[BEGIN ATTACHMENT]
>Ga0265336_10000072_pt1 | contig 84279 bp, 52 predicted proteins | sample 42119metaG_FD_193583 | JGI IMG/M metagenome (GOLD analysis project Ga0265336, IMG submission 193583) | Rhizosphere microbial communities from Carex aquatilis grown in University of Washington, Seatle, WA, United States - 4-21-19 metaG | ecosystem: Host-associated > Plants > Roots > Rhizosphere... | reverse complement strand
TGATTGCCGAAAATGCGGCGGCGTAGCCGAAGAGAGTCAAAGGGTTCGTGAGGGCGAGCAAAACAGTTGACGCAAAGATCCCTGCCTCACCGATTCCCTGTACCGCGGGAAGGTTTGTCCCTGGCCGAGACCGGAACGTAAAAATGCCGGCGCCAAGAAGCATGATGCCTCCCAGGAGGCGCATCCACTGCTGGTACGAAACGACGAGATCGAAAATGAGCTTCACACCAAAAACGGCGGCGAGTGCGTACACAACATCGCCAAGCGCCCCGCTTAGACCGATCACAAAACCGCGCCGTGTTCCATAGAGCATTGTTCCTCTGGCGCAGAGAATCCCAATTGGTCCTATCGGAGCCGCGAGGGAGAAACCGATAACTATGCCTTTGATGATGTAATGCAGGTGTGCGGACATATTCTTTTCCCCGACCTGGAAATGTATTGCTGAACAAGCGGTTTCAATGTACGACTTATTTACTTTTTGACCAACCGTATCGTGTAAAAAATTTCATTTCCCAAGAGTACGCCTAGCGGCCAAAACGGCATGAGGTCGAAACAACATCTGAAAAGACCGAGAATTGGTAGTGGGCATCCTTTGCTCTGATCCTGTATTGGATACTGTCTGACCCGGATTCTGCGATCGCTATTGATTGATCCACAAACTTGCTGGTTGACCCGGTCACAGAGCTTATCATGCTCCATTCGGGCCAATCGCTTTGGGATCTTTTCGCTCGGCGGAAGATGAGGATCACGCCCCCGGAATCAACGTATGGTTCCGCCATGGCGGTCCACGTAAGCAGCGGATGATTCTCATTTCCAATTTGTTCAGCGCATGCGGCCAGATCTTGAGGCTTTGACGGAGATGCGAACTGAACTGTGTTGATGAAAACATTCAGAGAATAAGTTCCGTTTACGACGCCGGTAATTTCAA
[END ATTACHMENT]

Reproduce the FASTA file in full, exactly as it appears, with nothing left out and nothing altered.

>Ga0265336_10000072_pt1 | contig 84279 bp, 52 predicted proteins | sample 42119metaG_FD_193583 | JGI IMG/M metagenome (GOLD analysis project Ga0265336, IMG submission 193583) | Rhizosphere microbial communities from Carex aquatilis grown in University of Washington, Seatle, WA, United States - 4-21-19 metaG | ecosystem: Host-associated > Plants > Roots > Rhizosphere... | reverse complement strand
TGATTGCCGAAAATGCGGCGGCGTAGCCGAAGAGAGTCAAAGGGTTCGTGAGGGCGAGCAAAACAGTTGACGCAAAGATCCCTGCCTCACCGATTCCCTGTACCGCGGGAAGGTTTGTCCCTGGCCGAGACCGGAACGTAAAAATGCCGGCGCCAAGAAGCATGATGCCTCCCAGGAGGCGCATCCACTGCTGGTACGAAACGACGAGATCGAAAATGAGCTTCACACCAAAAACGGCGGCGAGTGCGTACACAACATCGCCAAGCGCCCCGCTTAGACCGATCACAAAACCGCGCCGTGTTCCATAGAGCATTGTTCCTCTGGCGCAGAGAATCCCAATTGGTCCTATCGGAGCCGCGAGGGAGAAACCGATAACTATGCCTTTGATGATGTAATGCAGGTGTGCGGACATATTCTTTTCCCCGACCTGGAAATGTATTGCTGAACAAGCGGTTTCAATGTACGACTTATTTACTTTTTGACCAACCGTATCGTGTAAAAAATTTCATTTCCCAAGAGTACGCCTAGCGGCCAAAACGGCATGAGGTCGAAACAACATCTGAAAAGACCGAGAATTGGTAGTGGGCATCCTTTGCTCTGATCCTGTATTGGATACTGTCTGACCCGGATTCTGCGATCGCTATTGATTGATCCACAAACTTGCTGGTTGACCCGGTCACAGAGCTTATCATGCTCCATTCGGGCCAATCGCTTTGGGATCTTTTCGCTCGGCGGAAGATGAGGATCACGCCCCCGGAATCAACGTATGGTTCCGCCATGGCGGTCCACGTAAGCAGCGGATGATTCTCATTTCCAATTTGTTCAGCGCATGCGGCCAGATCTTGAGGCTTTGACGGAGATGCGAACTGAACTGTGTTGATGAAAACATTCAGAGAATAAGTTCCGTTTACGACGCCGGTAATTTCAA